Thursday, April 23, 2009
What is Quality Empirical Work, Part 2
In my previous post, I examined the difficulty of defining what quality means for the type of (observational) work that makes up much of empirical legal scholarship. Here I want to turn my attention to the problem of measuring quality even if there is an accepted definition.
1. First, that measuring the quality of observational studies is difficult, even if there is no disagreement over what "high quality" means.
2. Second--and perhaps more important--that this difficulty does not reflect a weakness of systematic reviews but a strength. If we cannot agree on how to measure certain quality components, that is important information for us to have--information we must have to appreciate the epistemic limits of what our models can tell us.
1. How to score a particular item. Do we adopt a binary approach ("good/bad") or something more continuous (1-5). But if something more continuous, how do we decide how many points to use, and what distinguishs a 2 from a 4? Binary approaches are blunter but more objective.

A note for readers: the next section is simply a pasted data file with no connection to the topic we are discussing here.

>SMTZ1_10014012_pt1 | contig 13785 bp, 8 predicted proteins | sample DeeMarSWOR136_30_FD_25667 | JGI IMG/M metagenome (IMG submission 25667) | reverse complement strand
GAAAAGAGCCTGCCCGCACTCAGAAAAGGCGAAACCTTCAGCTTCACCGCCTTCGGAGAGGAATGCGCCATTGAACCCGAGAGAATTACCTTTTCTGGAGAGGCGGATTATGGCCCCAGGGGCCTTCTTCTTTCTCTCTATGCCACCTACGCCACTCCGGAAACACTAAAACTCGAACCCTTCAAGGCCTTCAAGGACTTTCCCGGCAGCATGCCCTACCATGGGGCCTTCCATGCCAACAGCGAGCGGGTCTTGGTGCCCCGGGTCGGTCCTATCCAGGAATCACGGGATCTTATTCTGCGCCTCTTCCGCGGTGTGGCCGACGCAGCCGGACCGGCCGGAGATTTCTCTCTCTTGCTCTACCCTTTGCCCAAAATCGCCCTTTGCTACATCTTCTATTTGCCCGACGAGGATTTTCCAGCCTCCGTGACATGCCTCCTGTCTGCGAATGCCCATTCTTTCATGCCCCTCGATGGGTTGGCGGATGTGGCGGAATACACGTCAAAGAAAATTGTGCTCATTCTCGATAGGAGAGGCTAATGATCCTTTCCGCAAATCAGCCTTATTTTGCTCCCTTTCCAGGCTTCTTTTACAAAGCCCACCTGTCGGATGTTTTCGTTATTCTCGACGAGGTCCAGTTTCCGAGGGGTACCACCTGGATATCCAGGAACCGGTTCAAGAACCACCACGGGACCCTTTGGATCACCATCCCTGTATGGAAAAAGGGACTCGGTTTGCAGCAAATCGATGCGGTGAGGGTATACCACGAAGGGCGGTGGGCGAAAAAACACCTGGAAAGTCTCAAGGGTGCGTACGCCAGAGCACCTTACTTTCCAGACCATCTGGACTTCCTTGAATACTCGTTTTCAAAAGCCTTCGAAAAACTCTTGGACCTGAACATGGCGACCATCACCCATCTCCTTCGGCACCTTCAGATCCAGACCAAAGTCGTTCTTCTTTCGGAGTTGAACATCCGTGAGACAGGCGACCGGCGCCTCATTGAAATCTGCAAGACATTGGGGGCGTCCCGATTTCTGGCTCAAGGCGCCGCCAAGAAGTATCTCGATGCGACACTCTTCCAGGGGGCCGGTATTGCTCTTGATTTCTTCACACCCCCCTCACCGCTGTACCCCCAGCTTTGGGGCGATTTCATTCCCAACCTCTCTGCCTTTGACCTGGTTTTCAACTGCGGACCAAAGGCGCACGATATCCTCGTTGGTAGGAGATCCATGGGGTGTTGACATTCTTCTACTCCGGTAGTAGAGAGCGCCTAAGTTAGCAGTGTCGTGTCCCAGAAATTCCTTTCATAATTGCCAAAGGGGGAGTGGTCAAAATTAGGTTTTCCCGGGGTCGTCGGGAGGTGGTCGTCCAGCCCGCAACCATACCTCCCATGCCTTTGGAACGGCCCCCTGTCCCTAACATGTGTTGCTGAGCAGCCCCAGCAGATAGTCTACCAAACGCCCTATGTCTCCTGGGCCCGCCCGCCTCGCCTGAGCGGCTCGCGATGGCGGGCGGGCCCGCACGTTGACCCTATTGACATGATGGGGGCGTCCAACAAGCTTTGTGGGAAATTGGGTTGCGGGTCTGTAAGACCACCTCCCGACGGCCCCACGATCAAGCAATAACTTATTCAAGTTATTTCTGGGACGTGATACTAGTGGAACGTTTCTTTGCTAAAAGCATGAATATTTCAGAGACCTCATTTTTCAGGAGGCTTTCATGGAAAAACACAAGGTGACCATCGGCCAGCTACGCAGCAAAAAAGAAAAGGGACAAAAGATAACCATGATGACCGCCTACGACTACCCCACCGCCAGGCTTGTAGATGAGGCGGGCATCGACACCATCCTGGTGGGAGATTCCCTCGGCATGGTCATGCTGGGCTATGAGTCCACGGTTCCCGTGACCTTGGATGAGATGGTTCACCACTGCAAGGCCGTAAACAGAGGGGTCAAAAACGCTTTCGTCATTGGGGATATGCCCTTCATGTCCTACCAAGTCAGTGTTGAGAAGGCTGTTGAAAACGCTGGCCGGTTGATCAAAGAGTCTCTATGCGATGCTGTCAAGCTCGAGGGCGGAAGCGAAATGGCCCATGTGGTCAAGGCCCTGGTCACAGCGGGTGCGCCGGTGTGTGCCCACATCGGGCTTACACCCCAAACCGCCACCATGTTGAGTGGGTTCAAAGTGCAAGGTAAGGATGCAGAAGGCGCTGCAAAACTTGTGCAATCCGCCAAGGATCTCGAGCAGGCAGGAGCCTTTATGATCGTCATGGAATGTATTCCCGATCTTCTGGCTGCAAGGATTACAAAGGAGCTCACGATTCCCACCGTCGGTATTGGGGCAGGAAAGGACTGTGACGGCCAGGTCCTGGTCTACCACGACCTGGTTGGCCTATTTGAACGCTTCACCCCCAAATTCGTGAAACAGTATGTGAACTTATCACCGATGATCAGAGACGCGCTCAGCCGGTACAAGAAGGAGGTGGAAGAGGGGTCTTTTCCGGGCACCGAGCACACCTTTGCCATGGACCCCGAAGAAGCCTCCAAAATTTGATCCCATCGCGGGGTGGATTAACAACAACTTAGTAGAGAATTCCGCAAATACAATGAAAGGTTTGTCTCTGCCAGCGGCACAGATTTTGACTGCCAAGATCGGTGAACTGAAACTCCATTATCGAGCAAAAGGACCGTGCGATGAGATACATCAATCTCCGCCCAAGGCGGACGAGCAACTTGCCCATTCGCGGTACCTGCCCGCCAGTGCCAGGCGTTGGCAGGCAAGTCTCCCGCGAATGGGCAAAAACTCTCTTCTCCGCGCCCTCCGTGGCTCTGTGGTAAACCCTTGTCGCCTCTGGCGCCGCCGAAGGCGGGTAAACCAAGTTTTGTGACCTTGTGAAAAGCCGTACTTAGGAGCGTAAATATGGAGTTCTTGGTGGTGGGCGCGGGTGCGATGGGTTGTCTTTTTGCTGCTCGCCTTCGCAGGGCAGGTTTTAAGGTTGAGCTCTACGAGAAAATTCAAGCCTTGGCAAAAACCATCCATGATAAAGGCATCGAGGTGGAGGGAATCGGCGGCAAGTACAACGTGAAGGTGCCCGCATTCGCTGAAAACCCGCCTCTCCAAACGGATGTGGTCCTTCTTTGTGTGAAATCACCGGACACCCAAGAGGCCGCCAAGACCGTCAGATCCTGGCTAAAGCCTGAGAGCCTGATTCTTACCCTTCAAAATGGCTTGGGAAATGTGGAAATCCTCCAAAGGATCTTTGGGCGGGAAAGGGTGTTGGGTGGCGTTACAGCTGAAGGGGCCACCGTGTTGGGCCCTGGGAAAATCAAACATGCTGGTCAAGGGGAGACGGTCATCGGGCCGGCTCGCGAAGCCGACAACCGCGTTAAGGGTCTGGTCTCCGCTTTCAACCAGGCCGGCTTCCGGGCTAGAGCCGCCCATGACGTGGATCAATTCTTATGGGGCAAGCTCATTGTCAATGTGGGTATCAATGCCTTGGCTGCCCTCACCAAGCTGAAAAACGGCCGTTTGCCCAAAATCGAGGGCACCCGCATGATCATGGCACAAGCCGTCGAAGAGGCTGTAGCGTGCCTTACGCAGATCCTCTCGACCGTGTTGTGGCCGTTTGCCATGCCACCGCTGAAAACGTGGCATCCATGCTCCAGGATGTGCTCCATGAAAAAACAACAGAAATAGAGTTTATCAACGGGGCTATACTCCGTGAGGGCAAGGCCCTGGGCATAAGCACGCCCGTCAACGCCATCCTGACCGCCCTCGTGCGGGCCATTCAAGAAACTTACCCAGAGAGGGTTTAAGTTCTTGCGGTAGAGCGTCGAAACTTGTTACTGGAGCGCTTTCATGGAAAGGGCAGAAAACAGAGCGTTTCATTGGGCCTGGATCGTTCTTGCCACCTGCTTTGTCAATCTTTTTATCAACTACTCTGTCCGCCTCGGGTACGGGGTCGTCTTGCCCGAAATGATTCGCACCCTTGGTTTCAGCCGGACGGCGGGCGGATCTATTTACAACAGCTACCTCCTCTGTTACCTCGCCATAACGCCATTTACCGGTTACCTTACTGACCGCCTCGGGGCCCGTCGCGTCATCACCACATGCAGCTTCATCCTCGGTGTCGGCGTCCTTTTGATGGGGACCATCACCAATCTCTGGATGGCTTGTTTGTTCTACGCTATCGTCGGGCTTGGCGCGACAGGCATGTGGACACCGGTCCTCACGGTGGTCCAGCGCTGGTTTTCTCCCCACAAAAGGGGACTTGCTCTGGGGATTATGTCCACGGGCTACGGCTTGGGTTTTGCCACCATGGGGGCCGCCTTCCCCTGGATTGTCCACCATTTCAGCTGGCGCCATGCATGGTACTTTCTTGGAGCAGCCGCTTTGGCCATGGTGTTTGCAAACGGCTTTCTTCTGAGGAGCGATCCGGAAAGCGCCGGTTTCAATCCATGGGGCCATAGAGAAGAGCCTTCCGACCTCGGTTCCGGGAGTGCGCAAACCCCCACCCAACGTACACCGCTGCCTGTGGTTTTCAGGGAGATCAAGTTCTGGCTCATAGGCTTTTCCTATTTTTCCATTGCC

2. How to score a study. Some have advocated using a single aggregate quality score that can be used to weigh studies and results by quality. But others have pointed out several flaws with such an approach, arguing instead for a component-by-component score. But if the number of components is close to the number of studies, this could prove intractable.
3. How to empirically verify the guideline terms. As I've discussed before, this requires meta-evidence about whether particular quality terms in fact matter. In observational settings, the number of relevant quality criteria may exceed the number of studies, rendering it impossible to isolate individual effects of quality terms on the results.
4. What studies to include. Study quality will vary. Should all the studies be included but some how "weighted" to reflect quality, or should studies only above a certain line be used? And what would that line look like when using a multidimensional quality score? Like all decision rules, this is ultimately more a normative than empirical question, and one that is tied to whatever definition of quality we are using.
Posted by John Pfaff on April 23, 2009 at 07:04 PM | Permalink
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